Enka is a Japanese popular music genre. Although considered to resemble traditional music stylistically, modern enka is a relatively recent musical form which arose in the context of such postwar expressions of modern Japanese nonmaterial nationalism as Nihonjinron, while adopting a more traditional musical style than Japanese prewar popular ryuukouka music.
The term "enka" was first used to refer to political texts set to music which were sung and distributed by opposition activists belonging to the Freedom and People's Rights Movement during the Meiji period (1868～1912) as a means of bypassing government curbs on speeches of political dissent and in this sense the word is derived from "enzetsu no uta" (演説の歌), meaning "speech song".
Modern enka, as developed in the postwar era, is a form of popular ballad music. Some of the first modern enka singers were Hachiro Kasuga, Michiya Mihashi and Hideo Murata. One theory holds that modern enka means "enjiru uta" (演じる歌), meaning "performance song". The revival of enka in its modern form is said to date from 1969, when Keiko Fuji made her debut.
One of earliest Japanese songs which used modern enka's mainstream scale called "Yonanuki Tan-Onkai" (ヨナ抜き短音階) or "Minor Scale without Four and Seven (re and so)" was said to be Rentarou Taki's song "Koujou no tsuki", which was called "shouka" (唱歌) or "school song" in the Meiji Period. There was not the seventh scale degree in the B minor song "Koujou no tsuki". The scale was a modified version of "Yonanuki Chou-Onkai" (ヨナ抜き長音階) or "Major Scale without Four and Seven (fa and shi)", which came from one of Japanese previous scales, "Ryo Scale" (呂音階, Ryo Onkai).
The music, based on the pentatonic scale, has some resemblance to blues. Enka lyrics are usually about the themes of love and loss, loneliness, enduring hardships, and persevering in the face of difficulties, even suicide or death. The music is different from kayoukyoku, which has a lack of expression of feeling.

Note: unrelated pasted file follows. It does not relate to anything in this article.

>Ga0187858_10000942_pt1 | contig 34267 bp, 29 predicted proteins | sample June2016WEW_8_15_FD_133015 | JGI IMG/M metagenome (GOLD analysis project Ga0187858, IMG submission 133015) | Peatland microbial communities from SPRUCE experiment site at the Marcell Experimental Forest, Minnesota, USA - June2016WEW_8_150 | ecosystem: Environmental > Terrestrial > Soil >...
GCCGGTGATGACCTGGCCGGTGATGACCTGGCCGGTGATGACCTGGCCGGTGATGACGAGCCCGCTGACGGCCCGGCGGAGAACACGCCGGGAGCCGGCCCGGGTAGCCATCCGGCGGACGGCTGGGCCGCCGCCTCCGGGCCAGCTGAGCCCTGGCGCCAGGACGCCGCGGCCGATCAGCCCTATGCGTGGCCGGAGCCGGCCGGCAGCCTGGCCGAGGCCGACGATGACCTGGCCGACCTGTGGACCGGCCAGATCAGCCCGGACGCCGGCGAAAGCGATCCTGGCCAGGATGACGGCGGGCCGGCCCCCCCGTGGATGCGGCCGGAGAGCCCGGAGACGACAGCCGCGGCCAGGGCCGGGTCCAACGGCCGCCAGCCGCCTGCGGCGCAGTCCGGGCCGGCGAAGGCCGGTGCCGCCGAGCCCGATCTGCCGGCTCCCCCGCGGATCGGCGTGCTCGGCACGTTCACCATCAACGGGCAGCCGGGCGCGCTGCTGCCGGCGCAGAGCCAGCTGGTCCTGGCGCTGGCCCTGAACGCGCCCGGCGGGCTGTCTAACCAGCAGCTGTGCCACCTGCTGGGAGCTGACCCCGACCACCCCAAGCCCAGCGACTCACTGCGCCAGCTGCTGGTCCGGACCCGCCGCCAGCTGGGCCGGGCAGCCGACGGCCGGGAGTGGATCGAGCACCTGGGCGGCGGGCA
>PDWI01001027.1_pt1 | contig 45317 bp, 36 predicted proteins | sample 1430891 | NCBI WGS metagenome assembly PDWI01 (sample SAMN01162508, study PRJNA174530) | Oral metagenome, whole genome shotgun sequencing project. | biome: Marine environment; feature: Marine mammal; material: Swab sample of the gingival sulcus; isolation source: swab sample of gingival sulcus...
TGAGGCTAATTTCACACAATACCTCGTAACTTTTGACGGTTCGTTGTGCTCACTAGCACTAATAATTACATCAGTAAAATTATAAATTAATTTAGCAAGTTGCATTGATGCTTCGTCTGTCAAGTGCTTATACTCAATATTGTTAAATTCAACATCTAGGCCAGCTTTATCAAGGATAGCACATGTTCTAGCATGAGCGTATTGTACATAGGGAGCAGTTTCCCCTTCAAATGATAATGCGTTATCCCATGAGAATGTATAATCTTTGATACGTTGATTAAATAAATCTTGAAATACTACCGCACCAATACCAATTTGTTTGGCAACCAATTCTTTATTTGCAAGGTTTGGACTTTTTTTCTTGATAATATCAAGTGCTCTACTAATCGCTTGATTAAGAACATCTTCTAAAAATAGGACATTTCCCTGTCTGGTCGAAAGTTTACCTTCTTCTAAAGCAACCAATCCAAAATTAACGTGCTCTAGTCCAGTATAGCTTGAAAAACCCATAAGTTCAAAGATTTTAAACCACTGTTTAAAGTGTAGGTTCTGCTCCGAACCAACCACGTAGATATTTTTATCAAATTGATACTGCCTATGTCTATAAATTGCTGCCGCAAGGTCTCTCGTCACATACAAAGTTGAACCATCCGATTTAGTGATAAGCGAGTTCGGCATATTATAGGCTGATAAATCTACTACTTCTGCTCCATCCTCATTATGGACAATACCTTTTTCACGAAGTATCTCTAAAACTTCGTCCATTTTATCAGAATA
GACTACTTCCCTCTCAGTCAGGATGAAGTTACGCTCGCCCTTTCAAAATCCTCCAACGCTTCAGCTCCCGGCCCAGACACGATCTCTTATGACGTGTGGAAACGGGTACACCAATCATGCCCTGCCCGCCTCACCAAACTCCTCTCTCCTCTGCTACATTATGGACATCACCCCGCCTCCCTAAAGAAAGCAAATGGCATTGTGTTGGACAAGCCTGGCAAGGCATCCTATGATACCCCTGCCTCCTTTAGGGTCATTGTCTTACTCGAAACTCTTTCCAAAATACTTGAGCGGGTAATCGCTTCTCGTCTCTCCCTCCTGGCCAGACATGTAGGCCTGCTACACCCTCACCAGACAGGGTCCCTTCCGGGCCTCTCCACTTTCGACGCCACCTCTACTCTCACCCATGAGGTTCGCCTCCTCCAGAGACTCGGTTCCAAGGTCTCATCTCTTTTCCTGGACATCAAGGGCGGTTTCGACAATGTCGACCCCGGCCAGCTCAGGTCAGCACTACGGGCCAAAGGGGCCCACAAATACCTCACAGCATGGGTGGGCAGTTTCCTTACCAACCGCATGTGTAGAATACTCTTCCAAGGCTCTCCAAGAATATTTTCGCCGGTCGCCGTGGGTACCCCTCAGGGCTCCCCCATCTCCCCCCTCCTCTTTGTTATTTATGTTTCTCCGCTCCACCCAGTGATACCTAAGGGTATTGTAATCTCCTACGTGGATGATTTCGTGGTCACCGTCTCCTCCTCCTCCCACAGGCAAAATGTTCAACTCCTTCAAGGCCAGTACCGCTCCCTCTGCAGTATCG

Archetypal enka singers employ a similar style of vibrato known as kobushi. The voice accents of singers are commonly, but mistakenly, regarded as kobushi by enka fans. The true kobushi technique is that the pitch of the singer's voice fluctuates within one scale degree. The difference between vibrato and kobushi is that vibrato is the regular cycle, unlike the fluctuation of kobushi. The kobushi technique is not limited to Japan, as you can hear in Italian song "Santa Lucia". In Showa 10s (1935～1944), the music of composer Masao Koga began to resemble shomyo possibly because his record label asked him for production of mersh music. Although Koga became a composer whose work is considered seminal for the creation of this genre, present enka is different from primary music of Koga because the singing styles of many postwar singers were different from the kobushi of Koga's musical note.
Enka suggests a traditional, idealized, or romanticized aspect of Japanese culture and attitudes. Enka singers, who are predominantly women, usually perform in a kimono or in evening dress. Male enka performers tend to wear formal dress, or in some performances, traditional Japanese attire. Nods to traditional Japanese music are common in enka. The melodies of enka are fundamentally Western harmonies, but its musical instruments include shakuhachi and shamisen, making it more Japanese.